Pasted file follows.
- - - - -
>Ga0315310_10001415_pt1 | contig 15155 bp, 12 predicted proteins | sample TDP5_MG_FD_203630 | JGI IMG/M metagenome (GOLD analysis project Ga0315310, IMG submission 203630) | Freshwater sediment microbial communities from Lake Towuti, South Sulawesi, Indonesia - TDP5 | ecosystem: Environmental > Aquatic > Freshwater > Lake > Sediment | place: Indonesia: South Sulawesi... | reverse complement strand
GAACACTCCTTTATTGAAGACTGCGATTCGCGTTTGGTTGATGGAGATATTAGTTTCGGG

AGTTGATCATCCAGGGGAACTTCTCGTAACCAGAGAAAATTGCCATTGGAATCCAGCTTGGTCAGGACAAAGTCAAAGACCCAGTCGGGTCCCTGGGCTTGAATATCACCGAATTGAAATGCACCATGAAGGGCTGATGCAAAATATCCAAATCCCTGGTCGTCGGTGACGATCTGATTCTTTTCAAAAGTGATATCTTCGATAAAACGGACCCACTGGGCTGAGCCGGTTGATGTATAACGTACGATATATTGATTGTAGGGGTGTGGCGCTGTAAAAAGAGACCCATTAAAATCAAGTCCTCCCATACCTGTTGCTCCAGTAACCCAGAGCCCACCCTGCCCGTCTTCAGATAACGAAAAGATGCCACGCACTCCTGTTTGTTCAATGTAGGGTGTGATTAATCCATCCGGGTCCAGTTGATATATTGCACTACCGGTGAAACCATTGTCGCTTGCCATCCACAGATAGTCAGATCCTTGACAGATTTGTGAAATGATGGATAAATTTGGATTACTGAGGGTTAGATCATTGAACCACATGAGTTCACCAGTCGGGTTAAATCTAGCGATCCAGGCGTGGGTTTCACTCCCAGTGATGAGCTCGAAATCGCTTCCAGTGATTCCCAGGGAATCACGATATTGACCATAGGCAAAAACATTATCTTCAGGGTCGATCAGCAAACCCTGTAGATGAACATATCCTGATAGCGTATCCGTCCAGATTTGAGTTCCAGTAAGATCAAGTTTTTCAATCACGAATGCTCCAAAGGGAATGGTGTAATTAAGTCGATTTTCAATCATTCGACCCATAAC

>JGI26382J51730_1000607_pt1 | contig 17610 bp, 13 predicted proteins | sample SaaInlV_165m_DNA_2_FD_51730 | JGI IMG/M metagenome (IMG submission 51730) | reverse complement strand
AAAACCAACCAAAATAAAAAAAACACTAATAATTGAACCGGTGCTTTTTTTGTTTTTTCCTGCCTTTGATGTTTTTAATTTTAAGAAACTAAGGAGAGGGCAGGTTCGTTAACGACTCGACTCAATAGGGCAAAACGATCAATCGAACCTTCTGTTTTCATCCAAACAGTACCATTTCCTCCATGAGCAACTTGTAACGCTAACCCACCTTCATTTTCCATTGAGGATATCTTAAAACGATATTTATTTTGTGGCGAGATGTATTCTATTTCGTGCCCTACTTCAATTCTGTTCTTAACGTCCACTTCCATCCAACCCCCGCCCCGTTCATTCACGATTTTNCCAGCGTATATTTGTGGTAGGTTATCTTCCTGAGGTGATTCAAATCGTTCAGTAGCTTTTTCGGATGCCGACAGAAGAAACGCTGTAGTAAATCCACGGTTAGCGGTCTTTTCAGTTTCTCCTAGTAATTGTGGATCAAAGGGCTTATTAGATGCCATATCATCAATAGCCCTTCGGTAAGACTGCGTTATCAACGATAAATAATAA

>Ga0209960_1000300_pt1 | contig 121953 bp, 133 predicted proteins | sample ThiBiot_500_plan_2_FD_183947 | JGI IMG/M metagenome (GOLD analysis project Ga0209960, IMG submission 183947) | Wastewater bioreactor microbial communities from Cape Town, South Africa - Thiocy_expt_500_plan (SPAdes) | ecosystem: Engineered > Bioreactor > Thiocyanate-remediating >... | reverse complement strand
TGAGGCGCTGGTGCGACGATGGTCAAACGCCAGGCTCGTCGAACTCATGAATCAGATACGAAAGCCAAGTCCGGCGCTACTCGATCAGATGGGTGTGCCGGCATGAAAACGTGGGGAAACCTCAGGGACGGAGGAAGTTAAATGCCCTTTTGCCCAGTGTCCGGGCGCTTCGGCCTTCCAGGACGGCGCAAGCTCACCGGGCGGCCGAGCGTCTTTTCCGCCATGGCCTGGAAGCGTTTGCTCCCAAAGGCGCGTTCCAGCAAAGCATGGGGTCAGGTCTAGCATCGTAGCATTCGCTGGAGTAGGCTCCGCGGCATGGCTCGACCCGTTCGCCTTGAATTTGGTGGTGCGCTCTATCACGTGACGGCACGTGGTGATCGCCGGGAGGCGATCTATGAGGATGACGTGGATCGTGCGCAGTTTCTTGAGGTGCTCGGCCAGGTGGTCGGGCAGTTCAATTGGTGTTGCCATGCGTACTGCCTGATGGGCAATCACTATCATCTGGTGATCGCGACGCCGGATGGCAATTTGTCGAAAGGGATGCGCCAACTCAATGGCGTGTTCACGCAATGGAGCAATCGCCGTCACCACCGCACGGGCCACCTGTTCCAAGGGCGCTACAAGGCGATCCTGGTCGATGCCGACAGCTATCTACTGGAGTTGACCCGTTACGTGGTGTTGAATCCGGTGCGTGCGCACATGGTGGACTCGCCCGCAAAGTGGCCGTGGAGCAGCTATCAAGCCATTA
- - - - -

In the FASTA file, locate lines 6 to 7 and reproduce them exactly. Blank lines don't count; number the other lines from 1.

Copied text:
>Ga0209960_1000300_pt1 | contig 121953 bp, 133 predicted proteins | sample ThiBiot_500_plan_2_FD_183947 | JGI IMG/M metagenome (GOLD analysis project Ga0209960, IMG submission 183947) | Wastewater bioreactor microbial communities from Cape Town, South Africa - Thiocy_expt_500_plan (SPAdes) | ecosystem: Engineered > Bioreactor > Thiocyanate-remediating >... | reverse complement strand
TGAGGCGCTGGTGCGACGATGGTCAAACGCCAGGCTCGTCGAACTCATGAATCAGATACGAAAGCCAAGTCCGGCGCTACTCGATCAGATGGGTGTGCCGGCATGAAAACGTGGGGAAACCTCAGGGACGGAGGAAGTTAAATGCCCTTTTGCCCAGTGTCCGGGCGCTTCGGCCTTCCAGGACGGCGCAAGCTCACCGGGCGGCCGAGCGTCTTTTCCGCCATGGCCTGGAAGCGTTTGCTCCCAAAGGCGCGTTCCAGCAAAGCATGGGGTCAGGTCTAGCATCGTAGCATTCGCTGGAGTAGGCTCCGCGGCATGGCTCGACCCGTTCGCCTTGAATTTGGTGGTGCGCTCTATCACGTGACGGCACGTGGTGATCGCCGGGAGGCGATCTATGAGGATGACGTGGATCGTGCGCAGTTTCTTGAGGTGCTCGGCCAGGTGGTCGGGCAGTTCAATTGGTGTTGCCATGCGTACTGCCTGATGGGCAATCACTATCATCTGGTGATCGCGACGCCGGATGGCAATTTGTCGAAAGGGATGCGCCAACTCAATGGCGTGTTCACGCAATGGAGCAATCGCCGTCACCACCGCACGGGCCACCTGTTCCAAGGGCGCTACAAGGCGATCCTGGTCGATGCCGACAGCTATCTACTGGAGTTGACCCGTTACGTGGTGTTGAATCCGGTGCGTGCGCACATGGTGGACTCGCCCGCAAAGTGGCCGTGGAGCAGCTATCAAGCCATTA